This is the second Labour Force Survey (LFS) to be carried out in Liberia within living memory. The first was conducted in the1980s, but the database was destroyed in the 14 year civil crisis.
Liberia has long mounted a search for concrete and reliable data on the labour market that will serve as a tool for policy formulation and development. The absence of such information has led to a series of misunderstandings about labour market indicators such as employment and unemployment. Consequently, the results of this Labour Force Survey have realized a long-standing desire for reliable data on the labour market that will dispel rumors, misconceptions and misinterpretations of level, size and characteristics of employment, unemployment and other labour market indicators. The data will assist the government, development partners and data users in planning, decision making and developing policies intended to improve the welfare of the labour force.
Kind of Data
Sample survey data [ssd]
Unit of Analysis
The scope of the survey includes the following:
- Household and demographic information
- Education, training and migration
- Current activities
- Main economic activity
- Wages - paid employees
- Second activity
- Under-employment and inadequate works situations
- Unemployment and inactivity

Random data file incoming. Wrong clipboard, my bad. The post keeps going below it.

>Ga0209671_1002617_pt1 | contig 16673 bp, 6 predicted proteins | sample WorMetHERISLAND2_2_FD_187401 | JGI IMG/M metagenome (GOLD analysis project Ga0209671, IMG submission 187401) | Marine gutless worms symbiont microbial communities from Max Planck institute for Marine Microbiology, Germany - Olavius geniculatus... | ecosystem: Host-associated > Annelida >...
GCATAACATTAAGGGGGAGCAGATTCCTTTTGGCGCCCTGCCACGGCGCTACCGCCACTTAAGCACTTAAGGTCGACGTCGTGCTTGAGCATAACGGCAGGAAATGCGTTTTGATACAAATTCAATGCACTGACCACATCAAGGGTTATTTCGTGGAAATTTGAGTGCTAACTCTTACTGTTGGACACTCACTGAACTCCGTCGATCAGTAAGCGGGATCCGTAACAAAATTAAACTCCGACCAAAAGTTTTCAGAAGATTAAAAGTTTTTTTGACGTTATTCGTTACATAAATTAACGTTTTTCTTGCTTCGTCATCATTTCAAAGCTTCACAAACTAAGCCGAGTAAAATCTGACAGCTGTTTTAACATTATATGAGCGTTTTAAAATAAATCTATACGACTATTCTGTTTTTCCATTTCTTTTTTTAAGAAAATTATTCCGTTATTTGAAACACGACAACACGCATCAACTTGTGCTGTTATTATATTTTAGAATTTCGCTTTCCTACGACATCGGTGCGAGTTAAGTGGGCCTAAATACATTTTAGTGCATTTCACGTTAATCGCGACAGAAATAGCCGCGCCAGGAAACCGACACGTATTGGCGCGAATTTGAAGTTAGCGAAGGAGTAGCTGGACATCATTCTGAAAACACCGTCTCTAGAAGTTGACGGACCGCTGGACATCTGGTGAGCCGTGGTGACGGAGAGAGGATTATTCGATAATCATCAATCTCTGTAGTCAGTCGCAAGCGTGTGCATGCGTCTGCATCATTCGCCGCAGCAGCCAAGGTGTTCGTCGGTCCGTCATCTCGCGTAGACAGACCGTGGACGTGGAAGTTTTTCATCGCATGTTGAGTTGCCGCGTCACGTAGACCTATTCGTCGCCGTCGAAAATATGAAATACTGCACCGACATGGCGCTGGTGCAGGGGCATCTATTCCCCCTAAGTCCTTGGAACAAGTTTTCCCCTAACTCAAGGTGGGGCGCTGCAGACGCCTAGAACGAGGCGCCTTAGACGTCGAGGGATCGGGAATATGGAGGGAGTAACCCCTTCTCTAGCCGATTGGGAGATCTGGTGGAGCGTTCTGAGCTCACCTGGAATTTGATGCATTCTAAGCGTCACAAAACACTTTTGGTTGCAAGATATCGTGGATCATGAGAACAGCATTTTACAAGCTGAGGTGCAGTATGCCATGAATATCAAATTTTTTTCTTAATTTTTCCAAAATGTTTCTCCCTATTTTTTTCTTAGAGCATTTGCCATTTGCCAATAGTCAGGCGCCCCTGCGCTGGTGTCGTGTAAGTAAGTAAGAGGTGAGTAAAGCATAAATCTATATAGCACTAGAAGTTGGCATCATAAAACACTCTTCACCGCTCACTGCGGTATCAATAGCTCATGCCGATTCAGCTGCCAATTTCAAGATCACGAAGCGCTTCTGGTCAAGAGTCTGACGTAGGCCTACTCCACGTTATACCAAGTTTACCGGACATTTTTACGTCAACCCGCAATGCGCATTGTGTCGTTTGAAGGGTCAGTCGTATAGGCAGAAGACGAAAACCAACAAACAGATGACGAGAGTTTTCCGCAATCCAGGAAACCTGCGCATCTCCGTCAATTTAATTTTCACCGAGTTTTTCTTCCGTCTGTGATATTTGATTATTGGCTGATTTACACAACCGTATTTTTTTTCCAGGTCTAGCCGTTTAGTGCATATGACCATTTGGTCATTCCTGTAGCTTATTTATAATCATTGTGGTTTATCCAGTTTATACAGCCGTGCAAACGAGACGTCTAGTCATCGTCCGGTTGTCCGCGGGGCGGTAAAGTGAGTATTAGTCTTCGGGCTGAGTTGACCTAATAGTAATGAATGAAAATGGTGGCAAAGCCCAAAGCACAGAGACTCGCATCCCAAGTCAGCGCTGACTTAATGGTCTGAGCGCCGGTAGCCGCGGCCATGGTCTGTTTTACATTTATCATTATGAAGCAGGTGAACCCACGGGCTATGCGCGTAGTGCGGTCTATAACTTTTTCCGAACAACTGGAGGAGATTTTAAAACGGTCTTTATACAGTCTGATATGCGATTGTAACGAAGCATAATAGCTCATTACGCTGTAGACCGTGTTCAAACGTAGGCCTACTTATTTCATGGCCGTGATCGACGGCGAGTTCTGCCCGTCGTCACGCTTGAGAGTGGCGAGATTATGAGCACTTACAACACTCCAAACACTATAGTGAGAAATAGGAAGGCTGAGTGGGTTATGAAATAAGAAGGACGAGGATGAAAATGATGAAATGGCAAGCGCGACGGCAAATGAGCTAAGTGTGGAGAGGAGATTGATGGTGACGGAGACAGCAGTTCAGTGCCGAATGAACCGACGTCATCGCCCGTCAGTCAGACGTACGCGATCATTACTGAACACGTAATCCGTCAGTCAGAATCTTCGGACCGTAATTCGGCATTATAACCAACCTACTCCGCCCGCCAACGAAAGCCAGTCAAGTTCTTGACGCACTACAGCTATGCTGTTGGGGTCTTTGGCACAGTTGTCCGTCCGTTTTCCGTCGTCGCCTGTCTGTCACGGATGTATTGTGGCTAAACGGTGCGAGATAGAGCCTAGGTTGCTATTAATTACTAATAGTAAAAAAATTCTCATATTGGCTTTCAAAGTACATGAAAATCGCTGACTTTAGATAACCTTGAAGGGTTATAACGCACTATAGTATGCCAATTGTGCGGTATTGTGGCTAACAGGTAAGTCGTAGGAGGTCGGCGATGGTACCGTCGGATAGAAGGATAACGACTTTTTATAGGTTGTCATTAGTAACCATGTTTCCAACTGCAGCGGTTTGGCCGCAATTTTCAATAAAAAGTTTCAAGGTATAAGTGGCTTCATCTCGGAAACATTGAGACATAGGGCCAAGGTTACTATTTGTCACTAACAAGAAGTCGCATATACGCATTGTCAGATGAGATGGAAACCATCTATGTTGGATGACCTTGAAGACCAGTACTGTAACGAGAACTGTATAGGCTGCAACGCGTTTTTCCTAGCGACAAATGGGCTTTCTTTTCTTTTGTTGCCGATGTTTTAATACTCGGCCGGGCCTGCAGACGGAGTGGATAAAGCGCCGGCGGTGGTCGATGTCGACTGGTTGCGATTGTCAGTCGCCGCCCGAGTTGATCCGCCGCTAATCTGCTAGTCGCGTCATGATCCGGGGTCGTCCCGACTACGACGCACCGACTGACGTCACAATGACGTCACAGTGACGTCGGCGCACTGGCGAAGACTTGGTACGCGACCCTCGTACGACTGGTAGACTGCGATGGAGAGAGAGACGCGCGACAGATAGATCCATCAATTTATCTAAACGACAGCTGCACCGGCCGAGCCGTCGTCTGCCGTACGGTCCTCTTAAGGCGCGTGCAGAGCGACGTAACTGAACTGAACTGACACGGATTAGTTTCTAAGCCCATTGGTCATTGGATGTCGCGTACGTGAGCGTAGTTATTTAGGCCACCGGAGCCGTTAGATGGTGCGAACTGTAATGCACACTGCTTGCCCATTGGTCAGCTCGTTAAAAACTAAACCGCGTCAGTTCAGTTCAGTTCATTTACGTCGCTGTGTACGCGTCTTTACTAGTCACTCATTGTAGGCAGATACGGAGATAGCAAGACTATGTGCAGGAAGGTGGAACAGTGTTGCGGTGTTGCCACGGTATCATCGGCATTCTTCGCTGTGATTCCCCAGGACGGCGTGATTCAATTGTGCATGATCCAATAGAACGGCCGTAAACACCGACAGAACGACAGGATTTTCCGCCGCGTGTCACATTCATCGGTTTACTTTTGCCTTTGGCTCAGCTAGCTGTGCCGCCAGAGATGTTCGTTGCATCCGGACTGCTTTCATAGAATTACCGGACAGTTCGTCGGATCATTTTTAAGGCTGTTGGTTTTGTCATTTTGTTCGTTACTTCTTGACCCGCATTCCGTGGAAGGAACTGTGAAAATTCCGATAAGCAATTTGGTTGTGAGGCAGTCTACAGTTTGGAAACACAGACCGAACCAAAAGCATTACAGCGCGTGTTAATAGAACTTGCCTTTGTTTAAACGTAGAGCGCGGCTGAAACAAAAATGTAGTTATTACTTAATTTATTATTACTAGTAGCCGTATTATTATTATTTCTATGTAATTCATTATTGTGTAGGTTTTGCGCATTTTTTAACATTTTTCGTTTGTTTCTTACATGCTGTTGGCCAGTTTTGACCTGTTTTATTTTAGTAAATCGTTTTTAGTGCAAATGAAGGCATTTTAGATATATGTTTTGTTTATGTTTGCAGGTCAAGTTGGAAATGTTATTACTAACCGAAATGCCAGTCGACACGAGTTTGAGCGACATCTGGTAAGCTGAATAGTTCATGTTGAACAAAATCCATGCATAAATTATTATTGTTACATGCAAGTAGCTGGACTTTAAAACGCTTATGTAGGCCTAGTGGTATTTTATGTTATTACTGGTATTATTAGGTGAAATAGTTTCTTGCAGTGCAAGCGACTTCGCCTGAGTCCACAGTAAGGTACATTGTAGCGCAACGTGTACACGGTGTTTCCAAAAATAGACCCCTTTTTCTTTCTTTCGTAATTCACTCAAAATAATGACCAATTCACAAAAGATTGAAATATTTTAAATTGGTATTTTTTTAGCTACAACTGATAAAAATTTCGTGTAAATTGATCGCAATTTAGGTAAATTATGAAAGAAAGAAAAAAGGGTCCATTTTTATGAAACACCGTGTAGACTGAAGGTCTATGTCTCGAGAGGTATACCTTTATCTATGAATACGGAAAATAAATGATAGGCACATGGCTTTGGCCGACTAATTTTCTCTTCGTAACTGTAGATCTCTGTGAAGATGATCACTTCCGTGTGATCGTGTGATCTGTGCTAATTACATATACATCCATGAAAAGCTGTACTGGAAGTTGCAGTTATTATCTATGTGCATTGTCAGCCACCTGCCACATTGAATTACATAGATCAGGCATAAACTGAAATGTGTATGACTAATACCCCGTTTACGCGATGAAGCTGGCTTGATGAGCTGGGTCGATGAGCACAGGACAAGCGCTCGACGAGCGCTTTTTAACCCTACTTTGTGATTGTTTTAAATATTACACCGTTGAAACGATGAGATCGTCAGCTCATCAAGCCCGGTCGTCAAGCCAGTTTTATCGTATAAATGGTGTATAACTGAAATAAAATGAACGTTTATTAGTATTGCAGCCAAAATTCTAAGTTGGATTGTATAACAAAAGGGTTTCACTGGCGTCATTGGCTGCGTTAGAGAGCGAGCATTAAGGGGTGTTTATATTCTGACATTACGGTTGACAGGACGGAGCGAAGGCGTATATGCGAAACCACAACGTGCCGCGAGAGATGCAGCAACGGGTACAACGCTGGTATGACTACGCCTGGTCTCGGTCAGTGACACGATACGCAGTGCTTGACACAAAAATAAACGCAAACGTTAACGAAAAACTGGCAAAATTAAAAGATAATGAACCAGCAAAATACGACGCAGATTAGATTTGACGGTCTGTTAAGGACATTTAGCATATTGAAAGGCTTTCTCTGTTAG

- Usual activity
- Occupational injuries
- Past employment
- Other activities
Urban and rural areas
Producers and sponsors
Liberia Institute of Statistics and Geo-Information Services
Ministry of Labour
The sampling frame for the survey consisted of all census enumeration areas (EAs) in Liberia. For each one, the population census of 2008 provided an up-to-date estimate of the number of households it contained. The frame was put in order by county, with separate strata being formed for urban and rural areas in each county. Greater Monrovia was treated as a stratum in its own right, separate from the other EAs in Montserrado.
A two-stage sampling process was used to select households for interview. First, the required number of EAs in each stratum was selected with probability proportional to size (PPS). Secondly, in the selected EAs, the required number of households (12) was selected by systematic sampling, using a random start. A total of 526 primary sampling units were selected for the survey and data was collected from 6233 households. Socio-demographic information was collected from about 32,000 household members, and more detailed information on each person’s economic activity was collected from about 25,000 household members aged 5 and over.
In an effort to have a larger sample for this survey, and to make government data collection more efficient, fieldwork for this survey was combined with the fieldwork for the Core Welfare Indicators Questionnaire (CWIQ) survey and with another survey module on human rights. As a result, the larger sample allows for estimates to be made down to the county level, which had not been possible on previous surveys such as CWIQ 2007 and DHS 2007.